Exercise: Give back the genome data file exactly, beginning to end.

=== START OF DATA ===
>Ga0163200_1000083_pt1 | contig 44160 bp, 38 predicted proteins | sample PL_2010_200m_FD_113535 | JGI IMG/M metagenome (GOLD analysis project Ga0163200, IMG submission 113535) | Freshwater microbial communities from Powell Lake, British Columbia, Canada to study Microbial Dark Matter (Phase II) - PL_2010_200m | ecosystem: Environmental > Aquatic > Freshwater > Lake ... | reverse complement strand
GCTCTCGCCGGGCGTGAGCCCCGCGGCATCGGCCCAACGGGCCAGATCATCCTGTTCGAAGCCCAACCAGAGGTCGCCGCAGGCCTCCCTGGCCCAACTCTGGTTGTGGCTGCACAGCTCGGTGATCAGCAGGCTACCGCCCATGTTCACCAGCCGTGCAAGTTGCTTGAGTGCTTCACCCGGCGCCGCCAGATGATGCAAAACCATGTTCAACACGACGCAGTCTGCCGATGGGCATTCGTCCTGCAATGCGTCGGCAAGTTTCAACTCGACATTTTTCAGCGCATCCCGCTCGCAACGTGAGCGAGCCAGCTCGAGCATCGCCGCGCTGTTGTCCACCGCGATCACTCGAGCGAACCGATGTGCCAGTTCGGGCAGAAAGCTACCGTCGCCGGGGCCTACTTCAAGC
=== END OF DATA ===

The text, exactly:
>Ga0163200_1000083_pt1 | contig 44160 bp, 38 predicted proteins | sample PL_2010_200m_FD_113535 | JGI IMG/M metagenome (GOLD analysis project Ga0163200, IMG submission 113535) | Freshwater microbial communities from Powell Lake, British Columbia, Canada to study Microbial Dark Matter (Phase II) - PL_2010_200m | ecosystem: Environmental > Aquatic > Freshwater > Lake ... | reverse complement strand
GCTCTCGCCGGGCGTGAGCCCCGCGGCATCGGCCCAACGGGCCAGATCATCCTGTTCGAAGCCCAACCAGAGGTCGCCGCAGGCCTCCCTGGCCCAACTCTGGTTGTGGCTGCACAGCTCGGTGATCAGCAGGCTACCGCCCATGTTCACCAGCCGTGCAAGTTGCTTGAGTGCTTCACCCGGCGCCGCCAGATGATGCAAAACCATGTTCAACACGACGCAGTCTGCCGATGGGCATTCGTCCTGCAATGCGTCGGCAAGTTTCAACTCGACATTTTTCAGCGCATCCCGCTCGCAACGTGAGCGAGCCAGCTCGAGCATCGCCGCGCTGTTGTCCACCGCGATCACTCGAGCGAACCGATGTGCCAGTTCGGGCAGAAAGCTACCGTCGCCGGGGCCTACTTCAAGC